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Colleges across the country are using new surveillance tools and following movements of students to blunt the spread of COVID-19. But while school administrators say the actions are necessary, civil libertarians fear the measures may last far beyond the pandemic.  

At Albion College in Michigan, students are tracked by an app they are required to download and must ask permission to leave town.

Among other precautions, Oklahoma State University is using its wireless network to track students. Photos above and at top are from OSU's website.

Oklahoma State University is using its wireless network to track students, promising to delete all information from the system after seven days.

Students at Oakland University in suburban Detroit are asked to wear the BioButton, a quarter-sized disk that attaches to the body and provides real-time health status to the developer, which will report to the administration anyone showing “early signs” of a coronavirus infection.

The school initially made the BioButton mandatory, but backed down after resistance from students, many of whom felt the device was an unnecessary tracking mechanism.

“This is something straight out of Fahrenheit 451 or 1984,” one student commented on the Change.org petition that successfully opposed the requirement.

Universities and colleges have millions of dollars at stake in keeping students on campus as they grapple with the financial losses that followed their decision to shut down last spring when the coronavirus was first detected. Most have now opened dorms – whose fees are crucial to school budgets -- and many teach a hybrid of in-person and online instruction.

More than 50 COVID-19 tracing apps and programs have been released since the pandemic began, according to a report from Public Citizen. Some of the technology has been rebranded from other uses and remarketed as an answer to quelling coronavirus transmission. Other tech options have been quickly developed and sold, with purveyors making pitches to schools eager to keep a lid on what they perceive as a threat to the lives of their students.

This tracking is separate from the demand by many schools that students quarantine themselves during their first two or three weeks on campus. 

While the quarantines have received little pushback so far, the surveillance efforts roil some privacy and technology watchdogs, who claim a number of potential problems with government collection of data.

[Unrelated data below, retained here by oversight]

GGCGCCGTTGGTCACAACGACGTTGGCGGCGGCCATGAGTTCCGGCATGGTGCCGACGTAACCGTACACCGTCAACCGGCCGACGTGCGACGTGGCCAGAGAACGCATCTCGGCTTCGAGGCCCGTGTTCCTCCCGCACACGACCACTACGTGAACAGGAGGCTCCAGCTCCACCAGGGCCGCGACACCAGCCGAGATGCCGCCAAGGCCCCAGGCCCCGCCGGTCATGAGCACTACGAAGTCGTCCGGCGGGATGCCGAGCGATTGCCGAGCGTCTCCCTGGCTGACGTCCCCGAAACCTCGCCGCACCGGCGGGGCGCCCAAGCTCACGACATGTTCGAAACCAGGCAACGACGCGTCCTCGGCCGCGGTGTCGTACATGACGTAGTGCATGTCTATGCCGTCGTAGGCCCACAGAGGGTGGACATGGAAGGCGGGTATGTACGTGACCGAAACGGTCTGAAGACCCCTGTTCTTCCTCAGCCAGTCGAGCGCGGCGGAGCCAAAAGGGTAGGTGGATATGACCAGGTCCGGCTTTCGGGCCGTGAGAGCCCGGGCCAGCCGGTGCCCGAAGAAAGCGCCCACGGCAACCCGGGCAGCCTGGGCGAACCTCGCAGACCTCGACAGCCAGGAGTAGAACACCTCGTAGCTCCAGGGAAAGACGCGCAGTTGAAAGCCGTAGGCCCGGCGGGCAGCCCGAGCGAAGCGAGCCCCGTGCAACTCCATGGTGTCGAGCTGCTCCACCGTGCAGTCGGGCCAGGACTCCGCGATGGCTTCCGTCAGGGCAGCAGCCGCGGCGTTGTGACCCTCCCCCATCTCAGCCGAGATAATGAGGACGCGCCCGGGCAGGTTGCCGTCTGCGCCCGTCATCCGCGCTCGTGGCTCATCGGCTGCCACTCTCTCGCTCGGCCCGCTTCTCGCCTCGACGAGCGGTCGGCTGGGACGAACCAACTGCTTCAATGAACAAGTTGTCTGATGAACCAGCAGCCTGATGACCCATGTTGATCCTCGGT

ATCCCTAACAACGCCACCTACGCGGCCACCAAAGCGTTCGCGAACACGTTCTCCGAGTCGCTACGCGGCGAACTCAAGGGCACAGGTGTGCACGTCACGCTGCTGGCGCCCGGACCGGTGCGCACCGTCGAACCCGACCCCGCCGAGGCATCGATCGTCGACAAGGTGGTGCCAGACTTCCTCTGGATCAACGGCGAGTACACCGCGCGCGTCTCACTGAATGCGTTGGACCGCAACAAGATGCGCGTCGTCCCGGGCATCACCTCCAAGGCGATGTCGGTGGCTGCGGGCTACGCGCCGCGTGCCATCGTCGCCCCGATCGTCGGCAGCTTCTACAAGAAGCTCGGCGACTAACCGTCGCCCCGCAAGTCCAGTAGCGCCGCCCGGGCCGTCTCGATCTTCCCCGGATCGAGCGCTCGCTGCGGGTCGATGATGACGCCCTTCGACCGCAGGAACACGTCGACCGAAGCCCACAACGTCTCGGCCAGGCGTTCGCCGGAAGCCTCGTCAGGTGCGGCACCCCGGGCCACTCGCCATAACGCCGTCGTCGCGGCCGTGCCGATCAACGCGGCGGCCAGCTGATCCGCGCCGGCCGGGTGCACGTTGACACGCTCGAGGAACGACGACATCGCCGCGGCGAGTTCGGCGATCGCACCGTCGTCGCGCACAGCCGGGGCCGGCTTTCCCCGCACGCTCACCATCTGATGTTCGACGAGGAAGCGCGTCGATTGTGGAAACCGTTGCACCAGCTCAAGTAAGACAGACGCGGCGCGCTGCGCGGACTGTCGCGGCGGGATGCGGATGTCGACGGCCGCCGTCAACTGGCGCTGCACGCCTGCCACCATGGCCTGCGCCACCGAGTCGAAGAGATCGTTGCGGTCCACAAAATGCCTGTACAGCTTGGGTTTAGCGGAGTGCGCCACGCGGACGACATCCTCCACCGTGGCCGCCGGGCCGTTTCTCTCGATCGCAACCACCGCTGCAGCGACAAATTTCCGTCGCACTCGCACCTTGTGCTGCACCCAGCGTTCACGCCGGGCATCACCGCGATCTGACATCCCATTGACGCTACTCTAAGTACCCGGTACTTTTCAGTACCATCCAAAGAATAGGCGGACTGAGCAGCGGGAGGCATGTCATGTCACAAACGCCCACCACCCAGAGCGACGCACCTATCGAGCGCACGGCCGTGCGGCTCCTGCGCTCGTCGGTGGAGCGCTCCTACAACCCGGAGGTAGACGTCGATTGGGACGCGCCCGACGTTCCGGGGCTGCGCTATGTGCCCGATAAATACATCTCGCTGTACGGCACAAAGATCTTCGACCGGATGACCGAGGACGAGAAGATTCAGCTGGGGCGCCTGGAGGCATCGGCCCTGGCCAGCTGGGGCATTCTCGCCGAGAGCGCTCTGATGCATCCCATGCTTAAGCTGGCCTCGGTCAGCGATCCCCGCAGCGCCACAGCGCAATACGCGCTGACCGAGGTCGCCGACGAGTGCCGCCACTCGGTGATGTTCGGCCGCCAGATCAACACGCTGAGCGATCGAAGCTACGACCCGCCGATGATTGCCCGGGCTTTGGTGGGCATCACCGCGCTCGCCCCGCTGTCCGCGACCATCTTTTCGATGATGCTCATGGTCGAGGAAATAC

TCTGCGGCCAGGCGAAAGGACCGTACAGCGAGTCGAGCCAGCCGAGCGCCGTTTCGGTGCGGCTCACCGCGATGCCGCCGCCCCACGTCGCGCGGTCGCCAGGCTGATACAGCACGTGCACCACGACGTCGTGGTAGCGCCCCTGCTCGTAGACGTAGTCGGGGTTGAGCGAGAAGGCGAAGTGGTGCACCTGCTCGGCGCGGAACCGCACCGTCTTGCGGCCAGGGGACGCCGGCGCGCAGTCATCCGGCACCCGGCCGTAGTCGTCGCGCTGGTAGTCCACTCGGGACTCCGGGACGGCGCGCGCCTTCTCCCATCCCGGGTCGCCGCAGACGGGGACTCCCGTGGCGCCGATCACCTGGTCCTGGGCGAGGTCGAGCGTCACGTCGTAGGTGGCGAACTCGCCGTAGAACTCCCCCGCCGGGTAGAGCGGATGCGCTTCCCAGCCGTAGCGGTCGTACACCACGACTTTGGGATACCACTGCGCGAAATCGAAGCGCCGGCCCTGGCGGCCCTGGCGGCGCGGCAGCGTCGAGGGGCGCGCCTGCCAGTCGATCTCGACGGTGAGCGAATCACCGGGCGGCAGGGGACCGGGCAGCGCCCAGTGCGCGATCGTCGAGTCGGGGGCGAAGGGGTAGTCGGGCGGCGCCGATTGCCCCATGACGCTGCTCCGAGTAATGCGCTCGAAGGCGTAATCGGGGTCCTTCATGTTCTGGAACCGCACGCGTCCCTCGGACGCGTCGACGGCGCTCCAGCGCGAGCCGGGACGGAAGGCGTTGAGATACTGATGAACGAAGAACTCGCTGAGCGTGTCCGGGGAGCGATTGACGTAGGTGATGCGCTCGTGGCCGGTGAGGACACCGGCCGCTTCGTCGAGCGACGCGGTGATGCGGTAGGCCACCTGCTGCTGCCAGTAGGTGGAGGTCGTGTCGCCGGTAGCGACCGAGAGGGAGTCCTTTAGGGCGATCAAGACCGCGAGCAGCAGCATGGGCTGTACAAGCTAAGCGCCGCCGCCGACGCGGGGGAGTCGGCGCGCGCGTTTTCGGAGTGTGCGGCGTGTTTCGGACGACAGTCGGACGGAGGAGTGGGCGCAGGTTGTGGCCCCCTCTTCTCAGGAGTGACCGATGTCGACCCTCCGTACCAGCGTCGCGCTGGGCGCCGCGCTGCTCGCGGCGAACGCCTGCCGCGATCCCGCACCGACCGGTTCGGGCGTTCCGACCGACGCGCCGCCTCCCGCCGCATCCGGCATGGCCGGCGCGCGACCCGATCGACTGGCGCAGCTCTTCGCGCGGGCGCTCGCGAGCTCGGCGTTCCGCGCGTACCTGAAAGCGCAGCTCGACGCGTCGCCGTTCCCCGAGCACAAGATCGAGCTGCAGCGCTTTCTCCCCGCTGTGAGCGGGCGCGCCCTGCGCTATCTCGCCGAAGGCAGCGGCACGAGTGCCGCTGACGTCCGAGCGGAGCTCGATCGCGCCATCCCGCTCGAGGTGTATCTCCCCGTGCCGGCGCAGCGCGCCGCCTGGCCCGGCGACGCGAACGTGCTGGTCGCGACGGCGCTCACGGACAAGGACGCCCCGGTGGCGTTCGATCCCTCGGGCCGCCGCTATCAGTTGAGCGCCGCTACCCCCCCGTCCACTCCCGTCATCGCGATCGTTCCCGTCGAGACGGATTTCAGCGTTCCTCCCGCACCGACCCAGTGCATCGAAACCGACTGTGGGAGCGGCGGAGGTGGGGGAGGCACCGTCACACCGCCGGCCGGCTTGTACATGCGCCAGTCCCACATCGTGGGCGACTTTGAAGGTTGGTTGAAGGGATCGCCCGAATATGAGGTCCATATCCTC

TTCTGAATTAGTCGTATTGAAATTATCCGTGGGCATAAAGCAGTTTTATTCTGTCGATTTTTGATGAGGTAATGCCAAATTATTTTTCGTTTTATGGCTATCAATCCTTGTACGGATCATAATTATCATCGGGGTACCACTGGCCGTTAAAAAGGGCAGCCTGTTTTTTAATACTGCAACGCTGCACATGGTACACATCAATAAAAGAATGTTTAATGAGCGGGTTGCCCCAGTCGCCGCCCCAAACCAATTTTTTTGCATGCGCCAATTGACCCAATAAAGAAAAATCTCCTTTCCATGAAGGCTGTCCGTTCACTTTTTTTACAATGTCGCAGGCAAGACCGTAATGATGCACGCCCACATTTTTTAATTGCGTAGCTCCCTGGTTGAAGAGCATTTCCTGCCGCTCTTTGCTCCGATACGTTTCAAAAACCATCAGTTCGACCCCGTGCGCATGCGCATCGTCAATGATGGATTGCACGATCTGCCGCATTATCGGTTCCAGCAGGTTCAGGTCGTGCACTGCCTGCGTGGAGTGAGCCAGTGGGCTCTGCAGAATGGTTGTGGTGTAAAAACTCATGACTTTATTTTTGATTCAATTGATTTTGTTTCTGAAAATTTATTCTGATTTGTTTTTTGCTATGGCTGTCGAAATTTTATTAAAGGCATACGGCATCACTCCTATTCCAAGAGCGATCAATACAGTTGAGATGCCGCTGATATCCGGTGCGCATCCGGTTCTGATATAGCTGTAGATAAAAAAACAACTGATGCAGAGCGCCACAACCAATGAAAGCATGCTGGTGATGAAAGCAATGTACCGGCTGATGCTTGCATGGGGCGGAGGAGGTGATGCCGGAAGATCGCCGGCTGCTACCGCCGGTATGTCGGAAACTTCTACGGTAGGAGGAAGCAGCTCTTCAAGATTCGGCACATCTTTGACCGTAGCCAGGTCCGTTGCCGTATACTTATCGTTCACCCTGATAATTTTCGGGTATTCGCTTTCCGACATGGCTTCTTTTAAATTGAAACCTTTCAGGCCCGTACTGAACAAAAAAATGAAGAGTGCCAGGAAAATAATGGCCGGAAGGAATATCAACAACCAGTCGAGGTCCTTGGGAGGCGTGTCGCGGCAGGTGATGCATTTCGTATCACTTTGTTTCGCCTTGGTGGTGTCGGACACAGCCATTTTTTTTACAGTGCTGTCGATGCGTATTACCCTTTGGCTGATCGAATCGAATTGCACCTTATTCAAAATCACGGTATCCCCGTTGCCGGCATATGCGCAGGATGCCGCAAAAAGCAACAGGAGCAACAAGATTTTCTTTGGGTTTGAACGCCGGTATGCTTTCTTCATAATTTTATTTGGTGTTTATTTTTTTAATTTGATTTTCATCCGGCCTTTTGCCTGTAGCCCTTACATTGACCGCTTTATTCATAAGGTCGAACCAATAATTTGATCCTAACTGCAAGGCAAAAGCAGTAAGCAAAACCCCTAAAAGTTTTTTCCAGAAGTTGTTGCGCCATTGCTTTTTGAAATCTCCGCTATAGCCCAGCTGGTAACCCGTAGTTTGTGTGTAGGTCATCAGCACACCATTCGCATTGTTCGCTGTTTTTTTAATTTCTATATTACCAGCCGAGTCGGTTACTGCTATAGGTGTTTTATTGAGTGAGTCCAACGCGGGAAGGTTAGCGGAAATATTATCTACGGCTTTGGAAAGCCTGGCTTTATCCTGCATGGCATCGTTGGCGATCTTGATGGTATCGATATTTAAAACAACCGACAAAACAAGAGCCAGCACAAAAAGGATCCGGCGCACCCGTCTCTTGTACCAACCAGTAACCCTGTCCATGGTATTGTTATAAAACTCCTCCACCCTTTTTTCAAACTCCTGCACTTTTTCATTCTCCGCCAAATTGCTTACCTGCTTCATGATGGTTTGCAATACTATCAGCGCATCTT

Change.org petitioner against mandatory "BioButtons" at Oakland University in Michigan, below.

Following students with an implied threat for leaving campus without authorization or attending a party or event that the administration deems risky, critics say, is closer to surveillance than contact tracing.

And the tech adoption policies typically don’t give students a choice with regard to being tracked.

Gennie Gebhart and her colleagues at the Electronic Frontier Foundation have researched technology being used by dozens of universities after hearing from students, who felt they were being forcefully surveilled.

“Students at schools where these apps are required were asked to sign a code of conduct before starting the fall semester,” said Gebhart, who is the acting activism director at the EFF. “Along with ‘I will not cheat,’ or ‘I will not plagiarize,’ they also agreed to opt into an app. It’s not something you can say ‘no’ to if you want to go to school.”

Gennie Gebhart, Electronic Frontier Foundation: "It’s not something you can say ‘no’ to if you want to go to school.”

 She points to the University of Massachusetts system, where students agree to “download and activate any required UMass approved public health applications, or access required digital health platforms through web browsers.”

UMass spokesman Edward Blaguszewski did not respond to a phone message or email.

The tracking may be needed, given the health emergency, said Fred Cate, senior fellow at Indiana University’s Center for Applied Cybersecurity Research. And if the tech worked, it would likely see widespread adoption.

“The biggest issue so far is skepticism that the [apps] work,” Cate said. “If there were one that worked, and did so consistently, we and many other universities would use it.”